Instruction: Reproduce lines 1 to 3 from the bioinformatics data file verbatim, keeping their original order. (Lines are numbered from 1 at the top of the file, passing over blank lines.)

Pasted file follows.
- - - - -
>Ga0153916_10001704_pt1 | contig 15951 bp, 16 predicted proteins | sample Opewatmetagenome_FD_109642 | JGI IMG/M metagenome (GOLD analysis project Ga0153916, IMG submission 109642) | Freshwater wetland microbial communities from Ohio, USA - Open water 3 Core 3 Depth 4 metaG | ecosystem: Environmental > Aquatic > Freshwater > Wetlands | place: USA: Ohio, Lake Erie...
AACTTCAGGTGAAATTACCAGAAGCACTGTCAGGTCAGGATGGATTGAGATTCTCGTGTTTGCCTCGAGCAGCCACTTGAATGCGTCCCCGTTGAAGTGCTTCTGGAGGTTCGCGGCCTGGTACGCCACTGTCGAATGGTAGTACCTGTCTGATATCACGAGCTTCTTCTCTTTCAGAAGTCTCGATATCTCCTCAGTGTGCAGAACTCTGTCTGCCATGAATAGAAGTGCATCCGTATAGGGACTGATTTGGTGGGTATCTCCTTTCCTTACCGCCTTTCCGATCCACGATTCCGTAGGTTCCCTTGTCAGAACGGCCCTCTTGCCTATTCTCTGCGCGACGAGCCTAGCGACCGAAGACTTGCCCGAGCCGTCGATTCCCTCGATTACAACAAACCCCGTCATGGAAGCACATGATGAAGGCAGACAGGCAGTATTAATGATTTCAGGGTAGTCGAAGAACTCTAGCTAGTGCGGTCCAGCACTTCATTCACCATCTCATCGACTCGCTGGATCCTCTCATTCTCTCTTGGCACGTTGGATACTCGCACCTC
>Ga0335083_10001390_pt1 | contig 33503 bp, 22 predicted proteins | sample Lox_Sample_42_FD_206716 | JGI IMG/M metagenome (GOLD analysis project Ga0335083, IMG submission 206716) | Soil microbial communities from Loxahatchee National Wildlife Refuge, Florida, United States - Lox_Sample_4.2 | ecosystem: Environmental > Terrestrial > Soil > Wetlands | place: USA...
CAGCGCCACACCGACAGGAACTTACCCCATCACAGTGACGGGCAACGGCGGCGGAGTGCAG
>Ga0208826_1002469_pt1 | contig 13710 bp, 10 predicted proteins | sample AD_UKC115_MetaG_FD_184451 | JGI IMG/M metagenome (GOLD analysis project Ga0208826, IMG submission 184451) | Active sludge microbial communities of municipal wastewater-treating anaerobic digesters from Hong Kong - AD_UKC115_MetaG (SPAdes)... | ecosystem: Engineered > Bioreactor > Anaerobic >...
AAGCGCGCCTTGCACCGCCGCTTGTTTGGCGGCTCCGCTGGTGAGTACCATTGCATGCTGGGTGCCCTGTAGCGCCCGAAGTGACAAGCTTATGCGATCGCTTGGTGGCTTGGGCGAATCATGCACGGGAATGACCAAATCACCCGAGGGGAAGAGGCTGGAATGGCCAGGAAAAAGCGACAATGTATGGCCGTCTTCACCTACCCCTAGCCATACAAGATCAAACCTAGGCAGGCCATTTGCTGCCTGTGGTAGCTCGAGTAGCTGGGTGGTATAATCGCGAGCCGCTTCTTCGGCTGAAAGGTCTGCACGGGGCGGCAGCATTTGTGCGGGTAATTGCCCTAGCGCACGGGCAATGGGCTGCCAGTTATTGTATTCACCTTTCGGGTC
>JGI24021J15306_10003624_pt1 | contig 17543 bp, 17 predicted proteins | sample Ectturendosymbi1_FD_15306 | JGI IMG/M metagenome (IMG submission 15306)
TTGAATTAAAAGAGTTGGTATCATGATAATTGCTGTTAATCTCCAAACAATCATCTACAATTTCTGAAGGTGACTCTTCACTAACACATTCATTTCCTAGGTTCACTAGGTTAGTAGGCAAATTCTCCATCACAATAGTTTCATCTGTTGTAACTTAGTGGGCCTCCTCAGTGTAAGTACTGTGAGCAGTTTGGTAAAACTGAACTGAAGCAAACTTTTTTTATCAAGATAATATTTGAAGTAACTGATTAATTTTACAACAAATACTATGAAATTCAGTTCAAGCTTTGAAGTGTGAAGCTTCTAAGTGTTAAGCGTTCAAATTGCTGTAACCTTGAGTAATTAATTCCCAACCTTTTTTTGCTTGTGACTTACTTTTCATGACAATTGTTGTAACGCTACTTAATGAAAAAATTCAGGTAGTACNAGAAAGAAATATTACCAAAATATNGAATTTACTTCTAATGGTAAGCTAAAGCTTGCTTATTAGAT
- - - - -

>Ga0153916_10001704_pt1 | contig 15951 bp, 16 predicted proteins | sample Opewatmetagenome_FD_109642 | JGI IMG/M metagenome (GOLD analysis project Ga0153916, IMG submission 109642) | Freshwater wetland microbial communities from Ohio, USA - Open water 3 Core 3 Depth 4 metaG | ecosystem: Environmental > Aquatic > Freshwater > Wetlands | place: USA: Ohio, Lake Erie...
AACTTCAGGTGAAATTACCAGAAGCACTGTCAGGTCAGGATGGATTGAGATTCTCGTGTTTGCCTCGAGCAGCCACTTGAATGCGTCCCCGTTGAAGTGCTTCTGGAGGTTCGCGGCCTGGTACGCCACTGTCGAATGGTAGTACCTGTCTGATATCACGAGCTTCTTCTCTTTCAGAAGTCTCGATATCTCCTCAGTGTGCAGAACTCTGTCTGCCATGAATAGAAGTGCATCCGTATAGGGACTGATTTGGTGGGTATCTCCTTTCCTTACCGCCTTTCCGATCCACGATTCCGTAGGTTCCCTTGTCAGAACGGCCCTCTTGCCTATTCTCTGCGCGACGAGCCTAGCGACCGAAGACTTGCCCGAGCCGTCGATTCCCTCGATTACAACAAACCCCGTCATGGAAGCACATGATGAAGGCAGACAGGCAGTATTAATGATTTCAGGGTAGTCGAAGAACTCTAGCTAGTGCGGTCCAGCACTTCATTCACCATCTCATCGACTCGCTGGATCCTCTCATTCTCTCTTGGCACGTTGGATACTCGCACCTC
>Ga0335083_10001390_pt1 | contig 33503 bp, 22 predicted proteins | sample Lox_Sample_42_FD_206716 | JGI IMG/M metagenome (GOLD analysis project Ga0335083, IMG submission 206716) | Soil microbial communities from Loxahatchee National Wildlife Refuge, Florida, United States - Lox_Sample_4.2 | ecosystem: Environmental > Terrestrial > Soil > Wetlands | place: USA...